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Carol Platt Liebau

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Carol Platt Liebau - Columnist

Carol Platt Liebau is a senior member of the editorial board. She is an attorney, political analyst and commentator based in San Marino, CA, and has appeared on the Fox News Channel, Orange County News Channel, Cox Cable and a variety of radio programs throughout the United States. A graduate of Princeton University and Harvard Law School, Carol Platt Liebau also served as the first female managing editor of the Harvard Law Review.


Our Glorious Recall
Or, “How I Learned to Stop Worrying and Love California”
[Carol Platt Liebau] 8/11/03

As a little girl, I distinctly remember reading that Mark Twain had once said, “When God made the world, he tipped it and all the nuts rolled to California.” No Twain collection records the quote, so perhaps I was misinformed – but to me, the quip was witty, and, I thought at the time, quite apropos.

After all, viewed from the vantage point of a Midwestern childhood in the mid-1970’s, California really did look crazy. Every flaky trend, from marijuana smoking to tie-dye to nude pool parties, all seemed to originate in the Golden State. Whenever television shows featured silicone-enhanced blondes in microscopic bikinis, they were always roaming the beaches of California. In fact, “The Brady Bunch” was being rerun on Nick at Night before I realized that the palm trees surrounding the home of this very normal family indicated that they lived in California – not Florida, as I had assumed as a child.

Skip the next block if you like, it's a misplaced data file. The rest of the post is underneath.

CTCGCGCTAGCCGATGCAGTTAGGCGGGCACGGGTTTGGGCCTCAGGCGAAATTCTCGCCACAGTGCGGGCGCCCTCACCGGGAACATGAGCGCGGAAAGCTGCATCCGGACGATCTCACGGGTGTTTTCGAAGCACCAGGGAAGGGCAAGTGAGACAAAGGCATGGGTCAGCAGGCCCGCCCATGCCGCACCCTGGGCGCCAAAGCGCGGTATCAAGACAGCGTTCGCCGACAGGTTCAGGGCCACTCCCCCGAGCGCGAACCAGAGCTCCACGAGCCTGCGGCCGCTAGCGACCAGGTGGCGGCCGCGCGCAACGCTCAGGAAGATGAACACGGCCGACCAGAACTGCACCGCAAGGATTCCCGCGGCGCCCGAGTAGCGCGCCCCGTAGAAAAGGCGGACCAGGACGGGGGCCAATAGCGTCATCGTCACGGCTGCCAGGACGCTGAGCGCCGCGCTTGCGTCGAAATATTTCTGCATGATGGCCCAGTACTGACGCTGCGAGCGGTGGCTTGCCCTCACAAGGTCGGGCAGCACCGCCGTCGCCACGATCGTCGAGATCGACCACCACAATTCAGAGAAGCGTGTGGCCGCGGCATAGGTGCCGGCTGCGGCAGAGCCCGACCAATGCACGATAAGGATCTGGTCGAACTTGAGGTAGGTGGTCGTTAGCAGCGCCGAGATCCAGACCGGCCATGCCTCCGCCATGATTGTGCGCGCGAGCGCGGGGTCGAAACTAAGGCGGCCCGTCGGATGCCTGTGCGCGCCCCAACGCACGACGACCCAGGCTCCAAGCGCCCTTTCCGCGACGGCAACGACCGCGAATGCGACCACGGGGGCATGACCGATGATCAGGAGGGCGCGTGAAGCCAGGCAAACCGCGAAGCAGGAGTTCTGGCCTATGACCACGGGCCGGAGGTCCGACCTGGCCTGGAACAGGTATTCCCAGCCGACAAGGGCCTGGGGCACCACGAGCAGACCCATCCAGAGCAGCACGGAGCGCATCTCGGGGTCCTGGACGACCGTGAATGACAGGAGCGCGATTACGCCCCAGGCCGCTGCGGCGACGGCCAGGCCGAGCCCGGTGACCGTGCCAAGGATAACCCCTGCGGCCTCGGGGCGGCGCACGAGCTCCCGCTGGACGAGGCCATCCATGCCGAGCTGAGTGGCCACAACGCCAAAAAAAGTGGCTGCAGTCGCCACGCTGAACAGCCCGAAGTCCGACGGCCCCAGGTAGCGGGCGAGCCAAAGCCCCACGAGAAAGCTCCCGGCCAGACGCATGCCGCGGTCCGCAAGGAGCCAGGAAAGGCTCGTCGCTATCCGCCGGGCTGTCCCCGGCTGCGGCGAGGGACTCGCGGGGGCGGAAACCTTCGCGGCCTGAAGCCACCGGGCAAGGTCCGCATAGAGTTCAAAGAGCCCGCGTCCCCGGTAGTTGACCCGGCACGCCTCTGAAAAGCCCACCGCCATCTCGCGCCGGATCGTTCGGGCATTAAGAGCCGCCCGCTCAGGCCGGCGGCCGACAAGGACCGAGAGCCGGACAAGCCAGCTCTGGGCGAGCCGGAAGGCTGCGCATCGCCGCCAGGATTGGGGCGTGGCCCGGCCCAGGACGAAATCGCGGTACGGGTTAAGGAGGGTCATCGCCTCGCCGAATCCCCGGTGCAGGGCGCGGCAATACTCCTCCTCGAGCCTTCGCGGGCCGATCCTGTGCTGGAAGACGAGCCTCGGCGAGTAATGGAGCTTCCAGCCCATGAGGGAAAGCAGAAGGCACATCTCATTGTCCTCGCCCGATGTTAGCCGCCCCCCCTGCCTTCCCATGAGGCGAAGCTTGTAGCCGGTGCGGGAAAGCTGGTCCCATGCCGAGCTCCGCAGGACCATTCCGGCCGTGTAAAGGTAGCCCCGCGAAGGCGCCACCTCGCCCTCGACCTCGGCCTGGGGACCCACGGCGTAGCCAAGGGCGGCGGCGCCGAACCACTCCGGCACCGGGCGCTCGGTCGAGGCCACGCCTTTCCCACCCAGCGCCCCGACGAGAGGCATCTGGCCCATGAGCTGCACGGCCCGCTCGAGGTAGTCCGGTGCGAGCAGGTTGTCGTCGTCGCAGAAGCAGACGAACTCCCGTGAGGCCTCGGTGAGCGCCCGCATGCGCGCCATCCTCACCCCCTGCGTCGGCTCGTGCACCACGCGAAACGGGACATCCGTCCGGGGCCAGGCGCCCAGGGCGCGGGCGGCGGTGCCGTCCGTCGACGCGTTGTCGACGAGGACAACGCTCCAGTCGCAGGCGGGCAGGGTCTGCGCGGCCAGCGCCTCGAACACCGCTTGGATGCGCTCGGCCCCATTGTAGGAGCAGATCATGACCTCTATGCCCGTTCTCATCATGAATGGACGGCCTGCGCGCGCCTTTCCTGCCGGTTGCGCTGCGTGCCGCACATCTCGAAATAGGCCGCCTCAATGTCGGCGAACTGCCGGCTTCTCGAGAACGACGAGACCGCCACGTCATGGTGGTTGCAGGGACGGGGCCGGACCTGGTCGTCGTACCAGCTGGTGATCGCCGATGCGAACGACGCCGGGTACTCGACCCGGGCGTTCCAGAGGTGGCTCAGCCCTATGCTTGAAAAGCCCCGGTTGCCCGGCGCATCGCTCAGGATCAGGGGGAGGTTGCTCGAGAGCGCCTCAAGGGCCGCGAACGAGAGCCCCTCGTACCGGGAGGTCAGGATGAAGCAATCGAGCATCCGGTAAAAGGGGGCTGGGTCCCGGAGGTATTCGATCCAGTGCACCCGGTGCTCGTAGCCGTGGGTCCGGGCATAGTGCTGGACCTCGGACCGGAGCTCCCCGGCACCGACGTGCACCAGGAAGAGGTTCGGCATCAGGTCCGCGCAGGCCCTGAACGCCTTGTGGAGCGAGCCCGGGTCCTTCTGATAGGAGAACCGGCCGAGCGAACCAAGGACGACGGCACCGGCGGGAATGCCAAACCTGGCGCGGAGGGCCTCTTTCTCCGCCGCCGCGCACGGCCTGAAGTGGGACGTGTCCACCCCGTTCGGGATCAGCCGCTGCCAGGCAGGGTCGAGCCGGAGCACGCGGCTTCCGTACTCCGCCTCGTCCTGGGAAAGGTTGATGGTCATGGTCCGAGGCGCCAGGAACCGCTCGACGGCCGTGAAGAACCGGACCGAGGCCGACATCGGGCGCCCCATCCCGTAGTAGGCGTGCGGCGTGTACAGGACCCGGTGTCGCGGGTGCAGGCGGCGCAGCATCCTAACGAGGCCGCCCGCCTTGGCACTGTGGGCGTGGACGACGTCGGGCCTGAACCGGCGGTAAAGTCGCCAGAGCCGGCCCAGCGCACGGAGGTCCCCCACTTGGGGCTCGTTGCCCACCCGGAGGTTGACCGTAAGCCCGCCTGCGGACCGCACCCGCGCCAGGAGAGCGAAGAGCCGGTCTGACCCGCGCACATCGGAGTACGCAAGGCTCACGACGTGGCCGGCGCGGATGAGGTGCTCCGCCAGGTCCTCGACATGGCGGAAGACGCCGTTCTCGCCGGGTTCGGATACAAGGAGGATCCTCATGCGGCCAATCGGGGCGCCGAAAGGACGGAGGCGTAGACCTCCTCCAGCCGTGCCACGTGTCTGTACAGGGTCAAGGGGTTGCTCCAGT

The Beach Boys might have wished that everyone could be a “California girl,” but I was quite happy where I was, thank you very much. Even as a college student on the east coast, witnessing the excitement of the California kids at the first snowfall elicited from me a wave of pity – clearly, beneath their façade of “California cool,” they were feeling the effects of a childhood bereft of sledding and snow days off from school.

So six years ago, when a mutual friend introduced me to my husband – we were all visiting Arizona at the time – I remember being skeptical. He seemed pretty wonderful, but I was convinced that the heart of a wild and crazy playboy lay beneath his intelligent, sensible demeanor . . . after all, he was a native Californian, third generation at that! Well, there can be no doubt that a sense of humor infuses the intelligent design shaping every life – 23 months later, and a mere13 days after a wedding in my home town of St. Louis, I found myself returning from a honeymoon to my new “home” in California. I worried about fitting in either with the statuesque blondes in the south or the hippies up north, but I decided that if my hero Ronald Reagan had loved it here, I could certainly thrive, too.

Since November of 1998, I have learned about California’s people, its politics, its climate, its geography and its traditions. But I never knew how much I had come to take pride in being a Californian until this week, when – in the midst of discussing the recall -- a friend on the east coast asked me, “Aren’t you embarrassed?”